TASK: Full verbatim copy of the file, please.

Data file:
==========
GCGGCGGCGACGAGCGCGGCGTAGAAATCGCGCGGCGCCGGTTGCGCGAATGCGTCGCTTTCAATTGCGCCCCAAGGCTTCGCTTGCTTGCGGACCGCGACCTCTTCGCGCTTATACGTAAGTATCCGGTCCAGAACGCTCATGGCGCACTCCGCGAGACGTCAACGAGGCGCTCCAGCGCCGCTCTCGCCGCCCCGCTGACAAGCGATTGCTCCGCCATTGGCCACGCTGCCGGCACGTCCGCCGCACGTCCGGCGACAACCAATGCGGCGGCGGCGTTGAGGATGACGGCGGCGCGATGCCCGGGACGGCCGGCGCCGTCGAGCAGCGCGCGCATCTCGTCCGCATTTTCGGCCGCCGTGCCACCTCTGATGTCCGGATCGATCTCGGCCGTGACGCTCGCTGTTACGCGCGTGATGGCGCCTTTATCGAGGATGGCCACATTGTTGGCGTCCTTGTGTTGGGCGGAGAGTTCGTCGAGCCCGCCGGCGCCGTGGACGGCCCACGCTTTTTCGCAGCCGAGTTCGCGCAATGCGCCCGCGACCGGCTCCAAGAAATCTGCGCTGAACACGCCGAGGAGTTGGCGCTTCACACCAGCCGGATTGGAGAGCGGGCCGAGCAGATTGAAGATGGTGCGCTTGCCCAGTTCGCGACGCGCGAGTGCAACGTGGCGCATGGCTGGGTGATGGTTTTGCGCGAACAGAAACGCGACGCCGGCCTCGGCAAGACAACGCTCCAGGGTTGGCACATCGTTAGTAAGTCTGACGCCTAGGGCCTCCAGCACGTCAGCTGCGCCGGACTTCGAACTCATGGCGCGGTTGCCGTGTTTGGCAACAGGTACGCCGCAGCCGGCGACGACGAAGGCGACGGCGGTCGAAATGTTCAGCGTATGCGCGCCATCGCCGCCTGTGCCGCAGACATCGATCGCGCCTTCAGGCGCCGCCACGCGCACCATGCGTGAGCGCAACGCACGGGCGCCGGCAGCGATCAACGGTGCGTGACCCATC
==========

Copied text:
GCGGCGGCGACGAGCGCGGCGTAGAAATCGCGCGGCGCCGGTTGCGCGAATGCGTCGCTTTCAATTGCGCCCCAAGGCTTCGCTTGCTTGCGGACCGCGACCTCTTCGCGCTTATACGTAAGTATCCGGTCCAGAACGCTCATGGCGCACTCCGCGAGACGTCAACGAGGCGCTCCAGCGCCGCTCTCGCCGCCCCGCTGACAAGCGATTGCTCCGCCATTGGCCACGCTGCCGGCACGTCCGCCGCACGTCCGGCGACAACCAATGCGGCGGCGGCGTTGAGGATGACGGCGGCGCGATGCCCGGGACGGCCGGCGCCGTCGAGCAGCGCGCGCATCTCGTCCGCATTTTCGGCCGCCGTGCCACCTCTGATGTCCGGATCGATCTCGGCCGTGACGCTCGCTGTTACGCGCGTGATGGCGCCTTTATCGAGGATGGCCACATTGTTGGCGTCCTTGTGTTGGGCGGAGAGTTCGTCGAGCCCGCCGGCGCCGTGGACGGCCCACGCTTTTTCGCAGCCGAGTTCGCGCAATGCGCCCGCGACCGGCTCCAAGAAATCTGCGCTGAACACGCCGAGGAGTTGGCGCTTCACACCAGCCGGATTGGAGAGCGGGCCGAGCAGATTGAAGATGGTGCGCTTGCCCAGTTCGCGACGCGCGAGTGCAACGTGGCGCATGGCTGGGTGATGGTTTTGCGCGAACAGAAACGCGACGCCGGCCTCGGCAAGACAACGCTCCAGGGTTGGCACATCGTTAGTAAGTCTGACGCCTAGGGCCTCCAGCACGTCAGCTGCGCCGGACTTCGAACTCATGGCGCGGTTGCCGTGTTTGGCAACAGGTACGCCGCAGCCGGCGACGACGAAGGCGACGGCGGTCGAAATGTTCAGCGTATGCGCGCCATCGCCGCCTGTGCCGCAGACATCGATCGCGCCTTCAGGCGCCGCCACGCGCACCATGCGTGAGCGCAACGCACGGGCGCCGGCAGCGATCAACGGTGCGTGACCCATC